To implement an equity-based approach in the development of an overall capital spending budget, SCUSD staff will group construction projects into one of two categories: Priority Type A Projects, which will address health and safety, and compliance issues (i.e., ADA mitigation); and Priority Type B Projects will be considered “visionary” projects that are described in the Facilities Master Plan’s educational specifications (i.e., the six “educational petals,” including Learning Environments, Inquiry and Experiential Learning, Individualized Support, Fitness and Athletics, Safety and Security, Dining Experience and Nutrition).
The criteria express a range from Criteria 1 (highest priority), which focuses solely on the stated equity indicators, to Criteria 2, which adds the FCI to a second equity indicator, to Criteria 3, which is the Facilities Condition Index (FCI) only.
The equity indicators described below rely on commonly available databases published by the California Office of the State Treasurer for neighborhood opportunity data, and the California School Dashboard and California Department of Education DataQuest for student group data.
Neighborhood Opportunity: High Segregation & Poverty
As identified according to the Berkeley Opportunity Map methodology, includes neighborhoods in California that consistently meet standards for both poverty (i.e., 30% of the population below the federal poverty line) and racial segregation (i.e., an overrepresentation of people of color relative to the county);
Neighborhood Opportunity: Low Resources
Includes the block of neighborhoods with the lowest economic, environmental, and education resources in California neighborhoods, but not meeting the “High Segregation and Poverty” criteria.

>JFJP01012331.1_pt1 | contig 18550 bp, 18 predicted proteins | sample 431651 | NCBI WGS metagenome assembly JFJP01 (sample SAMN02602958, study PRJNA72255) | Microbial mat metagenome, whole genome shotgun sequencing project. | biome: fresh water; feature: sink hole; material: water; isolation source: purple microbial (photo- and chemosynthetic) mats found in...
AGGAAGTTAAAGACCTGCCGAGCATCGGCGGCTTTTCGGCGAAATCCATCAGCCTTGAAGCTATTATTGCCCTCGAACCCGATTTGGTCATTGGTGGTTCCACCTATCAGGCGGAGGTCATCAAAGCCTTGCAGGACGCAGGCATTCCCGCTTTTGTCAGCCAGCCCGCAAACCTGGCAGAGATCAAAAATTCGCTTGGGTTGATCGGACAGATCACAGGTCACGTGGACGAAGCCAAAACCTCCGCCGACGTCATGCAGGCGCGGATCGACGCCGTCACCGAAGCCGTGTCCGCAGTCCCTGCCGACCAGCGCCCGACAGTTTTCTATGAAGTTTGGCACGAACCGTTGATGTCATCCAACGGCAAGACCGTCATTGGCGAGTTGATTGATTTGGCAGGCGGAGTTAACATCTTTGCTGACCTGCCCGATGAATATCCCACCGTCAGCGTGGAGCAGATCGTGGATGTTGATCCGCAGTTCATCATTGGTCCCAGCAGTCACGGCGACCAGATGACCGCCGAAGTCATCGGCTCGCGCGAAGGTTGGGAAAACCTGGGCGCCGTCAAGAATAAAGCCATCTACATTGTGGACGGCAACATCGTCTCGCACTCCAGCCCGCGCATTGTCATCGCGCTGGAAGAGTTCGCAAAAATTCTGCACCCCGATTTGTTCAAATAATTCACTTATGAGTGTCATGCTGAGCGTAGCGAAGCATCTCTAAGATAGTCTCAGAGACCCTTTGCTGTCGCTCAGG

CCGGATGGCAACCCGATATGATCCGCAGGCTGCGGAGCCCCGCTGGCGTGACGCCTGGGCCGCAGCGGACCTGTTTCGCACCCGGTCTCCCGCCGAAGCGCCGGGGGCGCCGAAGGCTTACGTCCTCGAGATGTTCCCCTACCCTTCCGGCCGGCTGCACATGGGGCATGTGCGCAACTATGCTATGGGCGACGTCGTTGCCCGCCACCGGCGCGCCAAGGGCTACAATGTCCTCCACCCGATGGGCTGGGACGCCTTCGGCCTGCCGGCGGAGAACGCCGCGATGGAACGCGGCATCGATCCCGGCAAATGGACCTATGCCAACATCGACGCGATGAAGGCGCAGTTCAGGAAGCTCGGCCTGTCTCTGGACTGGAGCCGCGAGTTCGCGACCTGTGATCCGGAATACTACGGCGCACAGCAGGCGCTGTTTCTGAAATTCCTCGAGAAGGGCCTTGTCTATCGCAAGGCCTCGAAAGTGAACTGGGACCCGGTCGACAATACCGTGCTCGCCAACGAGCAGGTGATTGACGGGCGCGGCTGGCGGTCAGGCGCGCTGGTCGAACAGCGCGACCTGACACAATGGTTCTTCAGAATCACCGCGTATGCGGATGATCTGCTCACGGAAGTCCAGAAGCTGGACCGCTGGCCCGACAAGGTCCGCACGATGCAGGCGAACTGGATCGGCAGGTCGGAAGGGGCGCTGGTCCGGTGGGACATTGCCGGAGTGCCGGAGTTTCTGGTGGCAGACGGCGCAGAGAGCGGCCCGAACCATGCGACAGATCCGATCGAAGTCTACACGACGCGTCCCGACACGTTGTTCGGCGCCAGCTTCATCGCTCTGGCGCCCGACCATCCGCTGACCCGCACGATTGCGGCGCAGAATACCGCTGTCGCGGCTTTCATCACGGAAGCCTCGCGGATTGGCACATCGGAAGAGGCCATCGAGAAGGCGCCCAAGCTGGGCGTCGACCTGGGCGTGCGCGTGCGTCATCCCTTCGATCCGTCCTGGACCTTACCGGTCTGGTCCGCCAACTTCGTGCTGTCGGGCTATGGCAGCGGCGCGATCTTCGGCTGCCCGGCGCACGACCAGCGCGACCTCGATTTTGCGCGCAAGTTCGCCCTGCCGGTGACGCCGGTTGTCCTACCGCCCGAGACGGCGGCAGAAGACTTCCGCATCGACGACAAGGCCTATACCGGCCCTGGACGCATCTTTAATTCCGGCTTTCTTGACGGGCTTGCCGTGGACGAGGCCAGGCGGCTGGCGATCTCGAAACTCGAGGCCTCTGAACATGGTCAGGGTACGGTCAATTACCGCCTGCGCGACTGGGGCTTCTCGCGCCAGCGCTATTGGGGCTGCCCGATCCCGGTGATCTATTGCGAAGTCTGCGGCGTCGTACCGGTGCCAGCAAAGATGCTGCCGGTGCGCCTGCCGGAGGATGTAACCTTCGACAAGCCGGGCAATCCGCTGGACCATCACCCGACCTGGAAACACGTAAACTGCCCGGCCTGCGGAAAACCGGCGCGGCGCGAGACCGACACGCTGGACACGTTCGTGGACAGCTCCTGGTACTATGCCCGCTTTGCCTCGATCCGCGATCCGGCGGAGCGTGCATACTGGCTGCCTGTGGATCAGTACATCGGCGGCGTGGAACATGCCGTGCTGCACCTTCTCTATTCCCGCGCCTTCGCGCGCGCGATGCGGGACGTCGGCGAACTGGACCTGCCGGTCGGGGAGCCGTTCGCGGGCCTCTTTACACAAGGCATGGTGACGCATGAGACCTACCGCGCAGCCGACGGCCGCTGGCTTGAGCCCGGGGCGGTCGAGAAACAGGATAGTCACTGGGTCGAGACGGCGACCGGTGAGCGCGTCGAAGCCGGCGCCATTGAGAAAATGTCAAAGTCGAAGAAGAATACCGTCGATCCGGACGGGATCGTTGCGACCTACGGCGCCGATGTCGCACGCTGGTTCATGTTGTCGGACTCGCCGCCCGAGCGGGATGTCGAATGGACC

LCAP Student Priority Group: High OR Moderate-to-High
Includes the top 50% of campuses based on the student priority groups identified in the LCAP goals, including disaggregated students of color (i.e., African American, American Indian or Alaska Native, Native Hawaiian or Pacific Islander, Latinx, Asian, Filipino, Two or more races), students with disabilities, English learners, foster youth, and homeless youth.
FCI: >= 20%
Facilities identified as “poor” condition (e.g., observed safety issues that present risks for injuries, failing or unreliable components, out of ADA compliance, unsafe water or air, presence of hazardous material).
The three criteria lead to two types of projects, those that are prioritized based on the equity index, and those that are prioritized based on the Facilities Condition Index.
Project Type A
Projects based on facilities conditions that may lead to District liability or other risk factors.
• Priority A1 – Projects with high risk or liability
• Priority A2 – Campus renewal based on high FCI
Project Type B
Projects based on the equity index. These “visionary” projects will include a “project justification form” to validate staff’s recommendations.
• Priority B1 – Based on Criteria 1
• Priority B2 – Based on Criteria 2
A list of projects will be presented for Board consideration and approval.